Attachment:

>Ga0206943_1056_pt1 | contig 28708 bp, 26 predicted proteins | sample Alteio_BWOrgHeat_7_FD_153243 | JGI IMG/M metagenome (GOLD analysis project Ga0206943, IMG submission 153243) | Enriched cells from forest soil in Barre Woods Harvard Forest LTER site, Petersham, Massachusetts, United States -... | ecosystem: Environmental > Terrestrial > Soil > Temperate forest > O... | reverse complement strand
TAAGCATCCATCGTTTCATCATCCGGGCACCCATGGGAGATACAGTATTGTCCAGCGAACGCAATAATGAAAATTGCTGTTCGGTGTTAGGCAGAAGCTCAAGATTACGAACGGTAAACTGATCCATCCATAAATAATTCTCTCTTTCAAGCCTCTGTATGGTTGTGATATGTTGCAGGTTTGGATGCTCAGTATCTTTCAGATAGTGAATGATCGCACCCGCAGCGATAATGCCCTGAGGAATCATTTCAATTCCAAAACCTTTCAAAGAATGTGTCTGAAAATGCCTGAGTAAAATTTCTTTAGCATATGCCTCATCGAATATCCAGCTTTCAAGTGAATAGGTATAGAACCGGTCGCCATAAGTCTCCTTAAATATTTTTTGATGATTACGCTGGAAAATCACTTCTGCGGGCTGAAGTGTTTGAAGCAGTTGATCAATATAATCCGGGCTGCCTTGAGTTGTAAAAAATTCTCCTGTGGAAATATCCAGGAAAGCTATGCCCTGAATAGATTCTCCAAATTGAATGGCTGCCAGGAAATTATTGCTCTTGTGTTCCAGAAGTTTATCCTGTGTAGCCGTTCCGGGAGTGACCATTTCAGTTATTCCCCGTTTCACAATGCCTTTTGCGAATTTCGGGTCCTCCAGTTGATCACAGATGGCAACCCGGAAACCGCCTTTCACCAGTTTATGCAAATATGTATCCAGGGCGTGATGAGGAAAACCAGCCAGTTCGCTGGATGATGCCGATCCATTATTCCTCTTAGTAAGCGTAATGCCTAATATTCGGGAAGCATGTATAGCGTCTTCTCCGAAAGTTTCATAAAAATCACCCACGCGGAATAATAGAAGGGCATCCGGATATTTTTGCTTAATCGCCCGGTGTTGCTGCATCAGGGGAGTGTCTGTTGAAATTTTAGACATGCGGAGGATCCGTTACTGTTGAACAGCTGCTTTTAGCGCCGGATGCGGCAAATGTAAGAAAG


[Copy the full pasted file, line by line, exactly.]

>Ga0206943_1056_pt1 | contig 28708 bp, 26 predicted proteins | sample Alteio_BWOrgHeat_7_FD_153243 | JGI IMG/M metagenome (GOLD analysis project Ga0206943, IMG submission 153243) | Enriched cells from forest soil in Barre Woods Harvard Forest LTER site, Petersham, Massachusetts, United States -... | ecosystem: Environmental > Terrestrial > Soil > Temperate forest > O... | reverse complement strand
TAAGCATCCATCGTTTCATCATCCGGGCACCCATGGGAGATACAGTATTGTCCAGCGAACGCAATAATGAAAATTGCTGTTCGGTGTTAGGCAGAAGCTCAAGATTACGAACGGTAAACTGATCCATCCATAAATAATTCTCTCTTTCAAGCCTCTGTATGGTTGTGATATGTTGCAGGTTTGGATGCTCAGTATCTTTCAGATAGTGAATGATCGCACCCGCAGCGATAATGCCCTGAGGAATCATTTCAATTCCAAAACCTTTCAAAGAATGTGTCTGAAAATGCCTGAGTAAAATTTCTTTAGCATATGCCTCATCGAATATCCAGCTTTCAAGTGAATAGGTATAGAACCGGTCGCCATAAGTCTCCTTAAATATTTTTTGATGATTACGCTGGAAAATCACTTCTGCGGGCTGAAGTGTTTGAAGCAGTTGATCAATATAATCCGGGCTGCCTTGAGTTGTAAAAAATTCTCCTGTGGAAATATCCAGGAAAGCTATGCCCTGAATAGATTCTCCAAATTGAATGGCTGCCAGGAAATTATTGCTCTTGTGTTCCAGAAGTTTATCCTGTGTAGCCGTTCCGGGAGTGACCATTTCAGTTATTCCCCGTTTCACAATGCCTTTTGCGAATTTCGGGTCCTCCAGTTGATCACAGATGGCAACCCGGAAACCGCCTTTCACCAGTTTATGCAAATATGTATCCAGGGCGTGATGAGGAAAACCAGCCAGTTCGCTGGATGATGCCGATCCATTATTCCTCTTAGTAAGCGTAATGCCTAATATTCGGGAAGCATGTATAGCGTCTTCTCCGAAAGTTTCATAAAAATCACCCACGCGGAATAATAGAAGGGCATCCGGATATTTTTGCTTAATCGCCCGGTGTTGCTGCATCAGGGGAGTGTCTGTTGAAATTTTAGACATGCGGAGGATCCGTTACTGTTGAACAGCTGCTTTTAGCGCCGGATGCGGCAAATGTAAGAAAG